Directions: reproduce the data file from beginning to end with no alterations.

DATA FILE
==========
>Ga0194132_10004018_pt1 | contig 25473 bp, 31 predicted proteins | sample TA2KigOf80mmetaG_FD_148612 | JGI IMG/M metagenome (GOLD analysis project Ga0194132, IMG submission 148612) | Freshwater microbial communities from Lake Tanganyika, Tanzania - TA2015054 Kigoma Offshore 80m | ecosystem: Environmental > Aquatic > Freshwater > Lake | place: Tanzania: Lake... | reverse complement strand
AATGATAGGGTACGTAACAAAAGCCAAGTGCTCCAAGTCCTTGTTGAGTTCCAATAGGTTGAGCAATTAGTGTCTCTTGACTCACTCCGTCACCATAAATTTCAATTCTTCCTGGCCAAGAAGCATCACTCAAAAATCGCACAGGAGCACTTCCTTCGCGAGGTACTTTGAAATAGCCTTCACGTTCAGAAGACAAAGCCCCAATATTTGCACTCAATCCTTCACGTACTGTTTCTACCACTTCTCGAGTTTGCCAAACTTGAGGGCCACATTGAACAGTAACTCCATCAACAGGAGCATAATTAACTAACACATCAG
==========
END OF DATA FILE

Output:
>Ga0194132_10004018_pt1 | contig 25473 bp, 31 predicted proteins | sample TA2KigOf80mmetaG_FD_148612 | JGI IMG/M metagenome (GOLD analysis project Ga0194132, IMG submission 148612) | Freshwater microbial communities from Lake Tanganyika, Tanzania - TA2015054 Kigoma Offshore 80m | ecosystem: Environmental > Aquatic > Freshwater > Lake | place: Tanzania: Lake... | reverse complement strand
AATGATAGGGTACGTAACAAAAGCCAAGTGCTCCAAGTCCTTGTTGAGTTCCAATAGGTTGAGCAATTAGTGTCTCTTGACTCACTCCGTCACCATAAATTTCAATTCTTCCTGGCCAAGAAGCATCACTCAAAAATCGCACAGGAGCACTTCCTTCGCGAGGTACTTTGAAATAGCCTTCACGTTCAGAAGACAAAGCCCCAATATTTGCACTCAATCCTTCACGTACTGTTTCTACCACTTCTCGAGTTTGCCAAACTTGAGGGCCACATTGAACAGTAACTCCATCAACAGGAGCATAATTAACTAACACATCAG